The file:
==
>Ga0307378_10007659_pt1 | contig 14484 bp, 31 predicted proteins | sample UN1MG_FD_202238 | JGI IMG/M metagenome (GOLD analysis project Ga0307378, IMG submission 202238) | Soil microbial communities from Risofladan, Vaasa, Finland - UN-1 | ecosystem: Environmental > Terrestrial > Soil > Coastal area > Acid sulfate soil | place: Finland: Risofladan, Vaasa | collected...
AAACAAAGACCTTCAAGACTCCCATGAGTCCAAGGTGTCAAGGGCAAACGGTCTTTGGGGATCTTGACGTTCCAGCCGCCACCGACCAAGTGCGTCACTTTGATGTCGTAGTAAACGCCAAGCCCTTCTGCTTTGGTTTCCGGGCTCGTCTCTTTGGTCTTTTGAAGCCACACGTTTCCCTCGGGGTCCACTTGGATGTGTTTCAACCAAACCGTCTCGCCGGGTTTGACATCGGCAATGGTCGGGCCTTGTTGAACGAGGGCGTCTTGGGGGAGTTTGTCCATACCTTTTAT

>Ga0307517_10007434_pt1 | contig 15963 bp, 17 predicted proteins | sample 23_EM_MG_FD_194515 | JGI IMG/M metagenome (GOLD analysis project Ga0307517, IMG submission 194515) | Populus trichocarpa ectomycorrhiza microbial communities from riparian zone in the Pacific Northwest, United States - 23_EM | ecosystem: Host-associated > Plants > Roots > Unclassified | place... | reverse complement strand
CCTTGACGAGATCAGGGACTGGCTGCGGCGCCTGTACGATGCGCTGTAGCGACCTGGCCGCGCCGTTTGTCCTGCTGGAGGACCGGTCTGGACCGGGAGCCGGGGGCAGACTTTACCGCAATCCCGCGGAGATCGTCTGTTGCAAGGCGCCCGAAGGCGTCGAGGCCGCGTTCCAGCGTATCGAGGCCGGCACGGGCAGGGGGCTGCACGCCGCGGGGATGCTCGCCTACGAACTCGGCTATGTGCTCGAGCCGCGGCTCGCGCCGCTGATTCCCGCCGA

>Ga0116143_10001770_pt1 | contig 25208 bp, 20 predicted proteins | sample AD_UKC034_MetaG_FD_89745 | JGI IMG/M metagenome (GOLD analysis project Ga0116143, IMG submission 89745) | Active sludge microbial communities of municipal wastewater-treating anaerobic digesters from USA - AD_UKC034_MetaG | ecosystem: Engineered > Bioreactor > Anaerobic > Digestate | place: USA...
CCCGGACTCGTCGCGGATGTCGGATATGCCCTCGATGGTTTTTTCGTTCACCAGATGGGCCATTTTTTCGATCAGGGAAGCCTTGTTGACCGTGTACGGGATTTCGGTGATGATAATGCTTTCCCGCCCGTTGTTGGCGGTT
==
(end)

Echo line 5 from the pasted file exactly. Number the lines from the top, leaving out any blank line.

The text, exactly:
>Ga0116143_10001770_pt1 | contig 25208 bp, 20 predicted proteins | sample AD_UKC034_MetaG_FD_89745 | JGI IMG/M metagenome (GOLD analysis project Ga0116143, IMG submission 89745) | Active sludge microbial communities of municipal wastewater-treating anaerobic digesters from USA - AD_UKC034_MetaG | ecosystem: Engineered > Bioreactor > Anaerobic > Digestate | place: USA...